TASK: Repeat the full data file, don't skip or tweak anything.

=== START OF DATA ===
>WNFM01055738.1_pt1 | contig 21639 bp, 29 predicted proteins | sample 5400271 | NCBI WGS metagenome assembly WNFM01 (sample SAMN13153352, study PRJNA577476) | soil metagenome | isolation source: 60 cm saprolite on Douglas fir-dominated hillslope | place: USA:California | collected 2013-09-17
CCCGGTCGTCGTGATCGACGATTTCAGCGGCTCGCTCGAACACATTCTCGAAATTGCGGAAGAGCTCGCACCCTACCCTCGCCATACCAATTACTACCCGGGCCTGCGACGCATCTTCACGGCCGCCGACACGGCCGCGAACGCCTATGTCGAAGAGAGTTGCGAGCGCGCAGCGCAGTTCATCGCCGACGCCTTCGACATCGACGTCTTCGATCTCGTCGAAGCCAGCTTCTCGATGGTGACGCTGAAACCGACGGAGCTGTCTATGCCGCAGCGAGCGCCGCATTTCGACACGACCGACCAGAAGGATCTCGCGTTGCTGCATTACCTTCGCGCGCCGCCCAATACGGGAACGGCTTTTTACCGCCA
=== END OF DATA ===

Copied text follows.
>WNFM01055738.1_pt1 | contig 21639 bp, 29 predicted proteins | sample 5400271 | NCBI WGS metagenome assembly WNFM01 (sample SAMN13153352, study PRJNA577476) | soil metagenome | isolation source: 60 cm saprolite on Douglas fir-dominated hillslope | place: USA:California | collected 2013-09-17
CCCGGTCGTCGTGATCGACGATTTCAGCGGCTCGCTCGAACACATTCTCGAAATTGCGGAAGAGCTCGCACCCTACCCTCGCCATACCAATTACTACCCGGGCCTGCGACGCATCTTCACGGCCGCCGACACGGCCGCGAACGCCTATGTCGAAGAGAGTTGCGAGCGCGCAGCGCAGTTCATCGCCGACGCCTTCGACATCGACGTCTTCGATCTCGTCGAAGCCAGCTTCTCGATGGTGACGCTGAAACCGACGGAGCTGTCTATGCCGCAGCGAGCGCCGCATTTCGACACGACCGACCAGAAGGATCTCGCGTTGCTGCATTACCTTCGCGCGCCGCCCAATACGGGAACGGCTTTTTACCGCCA